A particular ‘sandwich’ of graphene and boron nitride could lead to the next generation of microelectronics
(Nanowerk News) Moiré pattern occurs everywhere. They are made by layering two similar but not identical geometric designs. A common example is the pattern that sometimes appears when looking at a chain link fence through a second chain link fence.
For more than 10 years, scientists have been experimenting with the moiré pattern that occurs when a sheet of graphene is placed between two sheets of boron nitride. The resulting moiré patterns have demonstrated tantalizing effects that can greatly enhance the semiconductor chips used to power everything from computers to cars.
A new study led by University at Buffalo researchers, and published in Nature Communications (“Heat carrier and hot phonon signatures in the metallic state and re-entrant semiconductors of Moiré slit graphene”), indicating that graphene can fulfill its promise in this context.
“Our recent work shows that this particular sandwich of graphene and boron nitride results in properties suitable for use in new technological applications,” said Jonathan Bird, PhD, professor and chair of the Department of Electrical Engineering at UB. This research was partially funded by the US Department of Energy and a MURI grant from the Air Force Office of Scientific Research.
Graphene is made of carbon, like charcoal and diamond. What sets graphene apart is the way the carbon atoms are held together: they are linked in a hexagonal or honeycomb pattern. The resulting material is the thinnest material ever, so thin that scientists call it two-dimensional.
Left alone, graphene conducts electricity very well – in fact it is too good to be useful in microelectronics technology. But sandwiching graphene between two layers of boron nitride, which also has a hexagonal pattern, results in a moiré pattern. The presence of this pattern is accompanied by a dramatic change in graphene’s properties, essentially transforming what would normally be a conducting material into one with (semiconductor-like) properties that are more usable in advanced microelectronics.
This research establishes how moiré patterns in graphene can be adapted for use in technological applications such as new types of communication devices, lasers and light-emitting diodes. “Our work demonstrates the viability of this approach, demonstrating that the graphene/boron nitride sandwich we studied does have the beneficial properties needed for microelectronics,” said Bird.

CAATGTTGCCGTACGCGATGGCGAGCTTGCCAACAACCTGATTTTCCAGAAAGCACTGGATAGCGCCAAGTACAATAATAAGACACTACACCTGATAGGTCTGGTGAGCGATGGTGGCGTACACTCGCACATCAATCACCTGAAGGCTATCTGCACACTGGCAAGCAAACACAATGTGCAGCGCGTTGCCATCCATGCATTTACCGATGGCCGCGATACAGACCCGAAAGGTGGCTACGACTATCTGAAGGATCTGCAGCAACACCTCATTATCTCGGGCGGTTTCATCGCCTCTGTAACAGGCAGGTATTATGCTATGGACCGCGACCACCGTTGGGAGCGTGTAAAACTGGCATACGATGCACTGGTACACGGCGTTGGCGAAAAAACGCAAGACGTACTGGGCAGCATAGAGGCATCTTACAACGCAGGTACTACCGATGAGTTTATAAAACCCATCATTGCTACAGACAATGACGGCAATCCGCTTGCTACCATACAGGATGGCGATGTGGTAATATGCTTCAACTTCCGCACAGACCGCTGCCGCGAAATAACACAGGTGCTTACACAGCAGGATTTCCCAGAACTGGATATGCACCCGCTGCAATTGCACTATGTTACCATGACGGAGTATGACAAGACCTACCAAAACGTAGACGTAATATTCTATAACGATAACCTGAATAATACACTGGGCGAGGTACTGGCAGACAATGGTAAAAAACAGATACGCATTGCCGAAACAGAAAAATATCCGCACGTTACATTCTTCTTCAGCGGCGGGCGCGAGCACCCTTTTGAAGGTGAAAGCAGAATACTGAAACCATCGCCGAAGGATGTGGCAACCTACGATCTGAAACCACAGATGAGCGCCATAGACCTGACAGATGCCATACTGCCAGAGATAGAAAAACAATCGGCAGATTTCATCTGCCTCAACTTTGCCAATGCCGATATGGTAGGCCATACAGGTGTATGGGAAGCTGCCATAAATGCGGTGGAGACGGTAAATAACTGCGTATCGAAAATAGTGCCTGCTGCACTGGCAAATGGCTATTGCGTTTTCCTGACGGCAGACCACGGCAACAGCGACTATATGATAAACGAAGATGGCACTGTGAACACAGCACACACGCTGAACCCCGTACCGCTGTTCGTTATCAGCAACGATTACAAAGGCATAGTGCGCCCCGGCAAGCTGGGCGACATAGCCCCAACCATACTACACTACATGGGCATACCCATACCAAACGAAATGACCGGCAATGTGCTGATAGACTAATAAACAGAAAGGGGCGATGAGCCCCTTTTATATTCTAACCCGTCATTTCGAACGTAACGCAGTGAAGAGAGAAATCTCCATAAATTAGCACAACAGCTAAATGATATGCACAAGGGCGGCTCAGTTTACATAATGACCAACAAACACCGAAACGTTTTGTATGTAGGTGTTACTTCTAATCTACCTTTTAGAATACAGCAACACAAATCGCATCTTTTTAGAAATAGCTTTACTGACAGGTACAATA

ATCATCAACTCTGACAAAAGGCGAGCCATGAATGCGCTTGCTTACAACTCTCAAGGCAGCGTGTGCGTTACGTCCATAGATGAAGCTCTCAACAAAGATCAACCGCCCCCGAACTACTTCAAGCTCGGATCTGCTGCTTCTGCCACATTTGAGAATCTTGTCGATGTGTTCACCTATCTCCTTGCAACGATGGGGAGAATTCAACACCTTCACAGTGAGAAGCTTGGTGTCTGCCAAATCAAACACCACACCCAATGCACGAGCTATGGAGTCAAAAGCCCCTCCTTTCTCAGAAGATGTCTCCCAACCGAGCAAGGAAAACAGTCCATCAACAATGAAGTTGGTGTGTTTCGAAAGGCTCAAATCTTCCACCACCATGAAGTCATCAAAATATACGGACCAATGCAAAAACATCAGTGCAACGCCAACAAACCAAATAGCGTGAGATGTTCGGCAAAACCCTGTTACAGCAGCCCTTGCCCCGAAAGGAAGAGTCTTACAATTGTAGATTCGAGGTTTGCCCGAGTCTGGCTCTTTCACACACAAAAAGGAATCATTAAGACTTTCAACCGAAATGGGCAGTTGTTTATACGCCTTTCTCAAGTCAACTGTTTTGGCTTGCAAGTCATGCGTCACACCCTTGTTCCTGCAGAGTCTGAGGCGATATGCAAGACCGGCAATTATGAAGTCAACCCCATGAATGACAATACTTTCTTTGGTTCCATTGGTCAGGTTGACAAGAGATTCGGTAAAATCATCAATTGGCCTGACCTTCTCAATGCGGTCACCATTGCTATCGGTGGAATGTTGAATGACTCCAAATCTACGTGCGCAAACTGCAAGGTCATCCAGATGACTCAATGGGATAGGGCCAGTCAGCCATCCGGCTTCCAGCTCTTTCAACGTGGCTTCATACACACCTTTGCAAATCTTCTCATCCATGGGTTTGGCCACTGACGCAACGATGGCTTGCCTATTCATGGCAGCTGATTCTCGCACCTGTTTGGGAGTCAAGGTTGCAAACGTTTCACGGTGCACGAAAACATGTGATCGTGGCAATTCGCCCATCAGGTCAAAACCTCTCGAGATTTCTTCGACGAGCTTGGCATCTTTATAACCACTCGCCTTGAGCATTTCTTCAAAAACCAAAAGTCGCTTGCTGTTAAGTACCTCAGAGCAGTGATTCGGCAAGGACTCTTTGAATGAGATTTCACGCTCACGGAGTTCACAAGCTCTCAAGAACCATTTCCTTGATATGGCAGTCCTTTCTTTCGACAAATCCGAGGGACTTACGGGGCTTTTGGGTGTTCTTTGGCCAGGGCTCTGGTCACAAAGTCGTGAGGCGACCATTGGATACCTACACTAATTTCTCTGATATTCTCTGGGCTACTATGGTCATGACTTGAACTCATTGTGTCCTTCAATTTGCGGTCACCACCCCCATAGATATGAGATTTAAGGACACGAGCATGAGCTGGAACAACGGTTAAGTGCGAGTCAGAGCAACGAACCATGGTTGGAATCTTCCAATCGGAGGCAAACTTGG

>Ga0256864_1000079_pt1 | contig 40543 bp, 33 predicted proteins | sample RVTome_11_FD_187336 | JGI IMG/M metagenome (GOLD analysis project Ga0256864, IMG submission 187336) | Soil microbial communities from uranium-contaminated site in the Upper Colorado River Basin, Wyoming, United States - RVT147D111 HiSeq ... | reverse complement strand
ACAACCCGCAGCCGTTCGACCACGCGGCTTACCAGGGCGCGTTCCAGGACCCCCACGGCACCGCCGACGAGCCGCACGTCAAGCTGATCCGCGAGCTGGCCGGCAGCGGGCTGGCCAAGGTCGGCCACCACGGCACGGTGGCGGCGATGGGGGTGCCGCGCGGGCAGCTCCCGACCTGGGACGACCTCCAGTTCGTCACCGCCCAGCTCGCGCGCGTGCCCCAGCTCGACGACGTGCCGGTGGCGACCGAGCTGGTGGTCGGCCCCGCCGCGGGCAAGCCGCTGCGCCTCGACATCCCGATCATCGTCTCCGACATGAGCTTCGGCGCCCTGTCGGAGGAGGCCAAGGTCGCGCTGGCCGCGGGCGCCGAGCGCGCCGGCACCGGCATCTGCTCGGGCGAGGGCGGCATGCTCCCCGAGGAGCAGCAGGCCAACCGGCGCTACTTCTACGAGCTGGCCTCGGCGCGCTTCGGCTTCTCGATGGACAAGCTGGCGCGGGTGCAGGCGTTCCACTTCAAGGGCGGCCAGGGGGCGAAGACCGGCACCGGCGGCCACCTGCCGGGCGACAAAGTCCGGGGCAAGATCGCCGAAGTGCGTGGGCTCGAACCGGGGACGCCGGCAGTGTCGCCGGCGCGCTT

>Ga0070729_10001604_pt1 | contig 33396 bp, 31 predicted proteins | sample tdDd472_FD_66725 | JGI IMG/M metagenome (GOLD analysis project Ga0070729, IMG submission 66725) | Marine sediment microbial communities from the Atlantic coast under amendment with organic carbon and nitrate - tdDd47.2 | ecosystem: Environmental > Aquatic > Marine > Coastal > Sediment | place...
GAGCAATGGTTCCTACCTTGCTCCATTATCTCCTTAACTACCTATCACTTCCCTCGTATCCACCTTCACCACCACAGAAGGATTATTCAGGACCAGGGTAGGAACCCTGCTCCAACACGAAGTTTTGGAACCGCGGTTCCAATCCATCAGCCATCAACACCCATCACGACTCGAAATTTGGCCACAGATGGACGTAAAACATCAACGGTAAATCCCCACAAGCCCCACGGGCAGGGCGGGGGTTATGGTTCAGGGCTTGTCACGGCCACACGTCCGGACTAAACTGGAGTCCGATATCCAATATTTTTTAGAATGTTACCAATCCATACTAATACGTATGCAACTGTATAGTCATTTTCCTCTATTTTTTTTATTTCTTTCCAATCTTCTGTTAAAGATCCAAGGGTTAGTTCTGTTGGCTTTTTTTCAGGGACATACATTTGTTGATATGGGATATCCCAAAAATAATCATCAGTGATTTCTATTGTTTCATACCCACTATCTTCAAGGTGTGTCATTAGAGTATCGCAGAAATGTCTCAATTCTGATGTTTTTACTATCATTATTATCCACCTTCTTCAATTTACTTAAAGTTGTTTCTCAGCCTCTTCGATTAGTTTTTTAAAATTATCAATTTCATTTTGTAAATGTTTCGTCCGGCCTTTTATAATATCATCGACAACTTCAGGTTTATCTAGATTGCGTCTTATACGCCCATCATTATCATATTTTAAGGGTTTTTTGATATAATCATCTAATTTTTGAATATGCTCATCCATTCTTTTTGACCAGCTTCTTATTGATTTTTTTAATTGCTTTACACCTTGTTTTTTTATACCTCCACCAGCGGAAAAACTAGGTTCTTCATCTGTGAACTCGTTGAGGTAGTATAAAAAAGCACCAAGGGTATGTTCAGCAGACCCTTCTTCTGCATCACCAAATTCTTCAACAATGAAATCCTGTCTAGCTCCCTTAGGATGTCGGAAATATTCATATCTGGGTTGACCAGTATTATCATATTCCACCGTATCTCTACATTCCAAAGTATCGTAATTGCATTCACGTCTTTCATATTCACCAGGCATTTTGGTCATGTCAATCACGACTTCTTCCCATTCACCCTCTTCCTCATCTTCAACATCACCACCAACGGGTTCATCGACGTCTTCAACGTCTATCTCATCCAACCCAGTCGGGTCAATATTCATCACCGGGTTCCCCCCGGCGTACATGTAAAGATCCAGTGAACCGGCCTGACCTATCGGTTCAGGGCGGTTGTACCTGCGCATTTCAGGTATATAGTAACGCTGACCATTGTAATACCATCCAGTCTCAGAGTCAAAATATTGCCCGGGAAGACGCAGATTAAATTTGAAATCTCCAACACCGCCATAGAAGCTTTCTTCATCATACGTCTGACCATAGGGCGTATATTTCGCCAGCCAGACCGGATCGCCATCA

The semiconductor chips in question are essential not only in smartphones and medical devices, but also in smart home gadgets such as dishwashers, vacuum cleaners and home security systems. “Modern technologies rely on semiconductor chips that form the heart of their systems and control their operations,” said Bird. “When you speak into your cell phone, it’s a chip that converts your voice into an electronic signal and sends it to the tower.”
The graphene/boron-nitride heterostructure appears to have properties suitable for engineering. Developing future technologies based on these materials may depend on discovering and exploiting properties that enable greater speed and functionality. Bird notes that there’s usually a lag between discovery, excitement about discovery, and realizing the promise of discovery. Graphene – so common that it appears in any note written in pencil – was only discovered in 2004.
Bird earned a PhD in physics, but he was drawn to electrical engineering because it allowed him to explore quantum physics through research on semiconductors. Quantum physics – “a magical kind of physics that occurs at the atomic scale,” he explains – can be observed through experiments using technology that explore matter and processes at the atomic level.
“We can get a system to respond to the actions we take, and that response reflects the details of the atomic and quantum properties of the system,” he says. Graphene caught his attention because it appeared to be a way to study quantum effects by working with semiconductors. At UB, he founded a laboratory called NoMaD, where he, his colleagues, and students studied “quantum phenomena that occur at the nanoscale”. Graduates have gone on to careers at Intel and IBM and other universities.
In this research, Bird and his team explored the properties of graphene to what extent must be achieved to create a new technology. The semiconductor chip industry is a massive industry that is constantly evolving, demanding new materials, new ways of using existing materials, and a new workforce capable of developing both.